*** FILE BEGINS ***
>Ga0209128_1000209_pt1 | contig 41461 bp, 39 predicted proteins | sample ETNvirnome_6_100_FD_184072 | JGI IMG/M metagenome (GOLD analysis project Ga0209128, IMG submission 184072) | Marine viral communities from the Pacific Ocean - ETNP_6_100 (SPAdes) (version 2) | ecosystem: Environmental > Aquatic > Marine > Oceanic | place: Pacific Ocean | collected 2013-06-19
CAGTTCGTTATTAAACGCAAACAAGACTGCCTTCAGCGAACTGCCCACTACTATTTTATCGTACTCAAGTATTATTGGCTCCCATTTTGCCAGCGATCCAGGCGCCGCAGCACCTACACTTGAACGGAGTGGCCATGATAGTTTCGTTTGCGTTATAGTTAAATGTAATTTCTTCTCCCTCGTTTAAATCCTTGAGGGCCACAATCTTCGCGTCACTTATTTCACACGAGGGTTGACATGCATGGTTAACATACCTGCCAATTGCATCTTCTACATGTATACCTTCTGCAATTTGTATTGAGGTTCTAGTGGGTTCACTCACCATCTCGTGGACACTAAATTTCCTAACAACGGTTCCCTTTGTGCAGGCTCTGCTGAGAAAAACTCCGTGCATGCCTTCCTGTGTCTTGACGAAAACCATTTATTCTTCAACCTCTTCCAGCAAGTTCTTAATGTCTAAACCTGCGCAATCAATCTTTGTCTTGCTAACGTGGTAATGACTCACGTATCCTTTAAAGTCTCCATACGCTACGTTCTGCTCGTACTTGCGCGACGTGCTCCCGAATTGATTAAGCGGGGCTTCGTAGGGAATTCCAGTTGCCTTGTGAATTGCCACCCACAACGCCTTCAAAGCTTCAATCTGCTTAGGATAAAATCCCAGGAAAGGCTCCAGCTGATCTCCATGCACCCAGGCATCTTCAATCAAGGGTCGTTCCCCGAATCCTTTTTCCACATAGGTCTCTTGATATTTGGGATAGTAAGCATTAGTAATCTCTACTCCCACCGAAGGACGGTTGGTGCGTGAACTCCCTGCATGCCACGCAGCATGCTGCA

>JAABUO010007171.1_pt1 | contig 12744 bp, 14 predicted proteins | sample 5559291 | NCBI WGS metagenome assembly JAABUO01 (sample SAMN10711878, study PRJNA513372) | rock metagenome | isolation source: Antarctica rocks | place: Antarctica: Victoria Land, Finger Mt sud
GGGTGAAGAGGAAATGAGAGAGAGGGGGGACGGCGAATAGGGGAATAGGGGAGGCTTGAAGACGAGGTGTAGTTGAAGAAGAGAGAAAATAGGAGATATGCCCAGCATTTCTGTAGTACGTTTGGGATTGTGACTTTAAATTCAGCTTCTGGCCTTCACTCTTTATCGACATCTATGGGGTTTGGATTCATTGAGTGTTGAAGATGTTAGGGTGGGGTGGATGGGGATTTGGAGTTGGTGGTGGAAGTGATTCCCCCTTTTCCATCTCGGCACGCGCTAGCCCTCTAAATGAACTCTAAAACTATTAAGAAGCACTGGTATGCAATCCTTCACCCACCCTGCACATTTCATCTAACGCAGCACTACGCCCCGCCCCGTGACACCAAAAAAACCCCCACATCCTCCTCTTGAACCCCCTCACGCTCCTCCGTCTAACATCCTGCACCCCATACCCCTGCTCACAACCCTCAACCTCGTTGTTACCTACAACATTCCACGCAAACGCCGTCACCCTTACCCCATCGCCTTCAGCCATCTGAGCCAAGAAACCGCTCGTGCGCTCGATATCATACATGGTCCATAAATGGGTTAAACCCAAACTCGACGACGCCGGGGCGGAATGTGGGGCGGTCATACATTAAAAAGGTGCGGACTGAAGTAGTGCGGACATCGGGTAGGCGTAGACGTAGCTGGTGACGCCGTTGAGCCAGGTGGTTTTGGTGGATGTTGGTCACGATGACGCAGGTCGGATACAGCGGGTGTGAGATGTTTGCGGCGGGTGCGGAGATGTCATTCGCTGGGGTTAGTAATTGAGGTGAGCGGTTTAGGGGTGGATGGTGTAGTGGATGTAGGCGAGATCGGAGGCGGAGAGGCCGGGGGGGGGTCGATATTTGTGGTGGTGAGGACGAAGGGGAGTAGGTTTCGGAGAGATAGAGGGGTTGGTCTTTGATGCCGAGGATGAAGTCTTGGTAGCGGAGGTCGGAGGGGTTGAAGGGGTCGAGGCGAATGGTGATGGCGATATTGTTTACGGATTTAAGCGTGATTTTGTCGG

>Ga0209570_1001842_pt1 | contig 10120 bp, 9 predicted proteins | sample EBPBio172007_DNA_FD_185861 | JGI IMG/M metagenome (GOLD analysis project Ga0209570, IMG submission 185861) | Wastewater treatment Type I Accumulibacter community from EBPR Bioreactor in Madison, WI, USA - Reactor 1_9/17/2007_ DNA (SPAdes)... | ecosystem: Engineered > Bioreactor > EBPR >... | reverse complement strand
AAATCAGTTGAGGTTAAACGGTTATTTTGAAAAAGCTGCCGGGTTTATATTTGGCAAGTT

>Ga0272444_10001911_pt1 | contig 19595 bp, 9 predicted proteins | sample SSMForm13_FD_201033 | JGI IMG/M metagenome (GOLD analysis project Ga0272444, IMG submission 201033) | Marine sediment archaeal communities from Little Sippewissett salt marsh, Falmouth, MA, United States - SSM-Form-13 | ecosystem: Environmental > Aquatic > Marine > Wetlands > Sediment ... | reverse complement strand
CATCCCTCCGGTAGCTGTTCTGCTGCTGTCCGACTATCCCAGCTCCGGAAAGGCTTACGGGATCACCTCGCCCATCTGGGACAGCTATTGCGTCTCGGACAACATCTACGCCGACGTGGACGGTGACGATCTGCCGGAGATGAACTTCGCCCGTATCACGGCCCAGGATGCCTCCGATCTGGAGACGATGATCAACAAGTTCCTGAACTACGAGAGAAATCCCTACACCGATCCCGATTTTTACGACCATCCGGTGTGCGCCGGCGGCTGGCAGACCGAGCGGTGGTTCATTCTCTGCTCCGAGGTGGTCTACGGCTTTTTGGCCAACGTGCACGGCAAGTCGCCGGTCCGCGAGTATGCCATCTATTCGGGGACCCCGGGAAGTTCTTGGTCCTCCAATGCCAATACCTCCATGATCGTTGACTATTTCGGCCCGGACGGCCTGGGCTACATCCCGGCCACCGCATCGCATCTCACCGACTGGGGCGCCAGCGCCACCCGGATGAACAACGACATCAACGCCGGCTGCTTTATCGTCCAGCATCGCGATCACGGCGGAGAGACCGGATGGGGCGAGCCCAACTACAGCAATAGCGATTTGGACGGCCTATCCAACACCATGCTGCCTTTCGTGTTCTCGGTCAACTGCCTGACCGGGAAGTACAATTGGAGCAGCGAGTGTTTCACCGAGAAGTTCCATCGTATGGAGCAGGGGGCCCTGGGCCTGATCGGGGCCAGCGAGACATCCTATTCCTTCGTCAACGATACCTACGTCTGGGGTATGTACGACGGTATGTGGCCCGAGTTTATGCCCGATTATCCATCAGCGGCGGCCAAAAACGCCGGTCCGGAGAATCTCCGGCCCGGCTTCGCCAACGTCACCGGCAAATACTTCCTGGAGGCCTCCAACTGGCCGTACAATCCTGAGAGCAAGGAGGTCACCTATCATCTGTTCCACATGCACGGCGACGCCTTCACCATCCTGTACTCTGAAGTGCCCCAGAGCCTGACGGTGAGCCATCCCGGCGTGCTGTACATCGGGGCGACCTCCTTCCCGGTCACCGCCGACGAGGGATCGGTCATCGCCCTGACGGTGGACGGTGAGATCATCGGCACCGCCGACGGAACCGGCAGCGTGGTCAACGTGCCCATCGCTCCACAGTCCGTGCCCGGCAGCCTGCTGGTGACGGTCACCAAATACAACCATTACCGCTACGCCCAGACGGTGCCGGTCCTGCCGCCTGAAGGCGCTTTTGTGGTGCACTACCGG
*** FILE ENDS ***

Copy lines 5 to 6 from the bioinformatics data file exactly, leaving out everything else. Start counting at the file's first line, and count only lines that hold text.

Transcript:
>Ga0209570_1001842_pt1 | contig 10120 bp, 9 predicted proteins | sample EBPBio172007_DNA_FD_185861 | JGI IMG/M metagenome (GOLD analysis project Ga0209570, IMG submission 185861) | Wastewater treatment Type I Accumulibacter community from EBPR Bioreactor in Madison, WI, USA - Reactor 1_9/17/2007_ DNA (SPAdes)... | ecosystem: Engineered > Bioreactor > EBPR >... | reverse complement strand
AAATCAGTTGAGGTTAAACGGTTATTTTGAAAAAGCTGCCGGGTTTATATTTGGCAAGTT